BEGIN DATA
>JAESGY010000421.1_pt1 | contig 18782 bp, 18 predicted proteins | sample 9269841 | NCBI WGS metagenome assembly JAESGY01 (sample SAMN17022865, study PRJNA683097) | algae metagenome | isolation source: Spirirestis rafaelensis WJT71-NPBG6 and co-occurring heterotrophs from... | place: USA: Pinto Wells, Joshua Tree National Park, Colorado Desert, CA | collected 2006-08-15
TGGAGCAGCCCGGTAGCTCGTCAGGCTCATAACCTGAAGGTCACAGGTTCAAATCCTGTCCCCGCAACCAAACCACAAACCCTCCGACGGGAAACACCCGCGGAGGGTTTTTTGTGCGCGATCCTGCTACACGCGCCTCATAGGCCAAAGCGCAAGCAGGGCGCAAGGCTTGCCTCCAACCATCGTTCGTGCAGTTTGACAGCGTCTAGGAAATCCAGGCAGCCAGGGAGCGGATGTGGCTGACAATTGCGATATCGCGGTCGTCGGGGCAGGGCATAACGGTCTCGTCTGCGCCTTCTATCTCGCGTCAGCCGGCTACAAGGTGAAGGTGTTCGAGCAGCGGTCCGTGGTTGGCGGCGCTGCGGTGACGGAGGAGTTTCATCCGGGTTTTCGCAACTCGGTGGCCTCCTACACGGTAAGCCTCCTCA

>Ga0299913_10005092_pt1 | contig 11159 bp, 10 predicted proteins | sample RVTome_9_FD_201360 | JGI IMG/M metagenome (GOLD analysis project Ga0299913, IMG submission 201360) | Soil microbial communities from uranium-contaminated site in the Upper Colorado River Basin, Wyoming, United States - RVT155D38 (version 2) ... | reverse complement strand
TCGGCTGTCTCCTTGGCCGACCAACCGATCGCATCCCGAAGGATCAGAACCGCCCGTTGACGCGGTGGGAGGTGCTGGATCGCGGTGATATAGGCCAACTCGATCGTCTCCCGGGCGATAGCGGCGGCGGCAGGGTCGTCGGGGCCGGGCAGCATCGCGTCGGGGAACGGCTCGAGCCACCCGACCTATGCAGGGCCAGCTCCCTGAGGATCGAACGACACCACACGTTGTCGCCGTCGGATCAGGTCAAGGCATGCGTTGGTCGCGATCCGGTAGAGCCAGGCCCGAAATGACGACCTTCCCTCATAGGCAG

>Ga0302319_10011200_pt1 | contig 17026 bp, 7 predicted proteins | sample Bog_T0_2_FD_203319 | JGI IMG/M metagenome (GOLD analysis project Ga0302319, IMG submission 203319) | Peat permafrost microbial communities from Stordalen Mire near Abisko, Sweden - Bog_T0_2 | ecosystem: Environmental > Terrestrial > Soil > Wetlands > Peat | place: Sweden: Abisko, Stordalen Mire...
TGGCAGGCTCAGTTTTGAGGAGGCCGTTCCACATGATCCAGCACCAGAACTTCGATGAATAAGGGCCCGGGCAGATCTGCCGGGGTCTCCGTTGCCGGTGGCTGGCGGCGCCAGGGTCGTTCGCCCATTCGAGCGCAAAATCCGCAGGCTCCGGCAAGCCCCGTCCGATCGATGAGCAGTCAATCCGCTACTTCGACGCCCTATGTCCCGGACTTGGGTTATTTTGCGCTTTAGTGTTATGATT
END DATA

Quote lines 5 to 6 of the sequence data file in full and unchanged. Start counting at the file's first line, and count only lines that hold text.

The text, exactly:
>Ga0302319_10011200_pt1 | contig 17026 bp, 7 predicted proteins | sample Bog_T0_2_FD_203319 | JGI IMG/M metagenome (GOLD analysis project Ga0302319, IMG submission 203319) | Peat permafrost microbial communities from Stordalen Mire near Abisko, Sweden - Bog_T0_2 | ecosystem: Environmental > Terrestrial > Soil > Wetlands > Peat | place: Sweden: Abisko, Stordalen Mire...
TGGCAGGCTCAGTTTTGAGGAGGCCGTTCCACATGATCCAGCACCAGAACTTCGATGAATAAGGGCCCGGGCAGATCTGCCGGGGTCTCCGTTGCCGGTGGCTGGCGGCGCCAGGGTCGTTCGCCCATTCGAGCGCAAAATCCGCAGGCTCCGGCAAGCCCCGTCCGATCGATGAGCAGTCAATCCGCTACTTCGACGCCCTATGTCCCGGACTTGGGTTATTTTGCGCTTTAGTGTTATGATT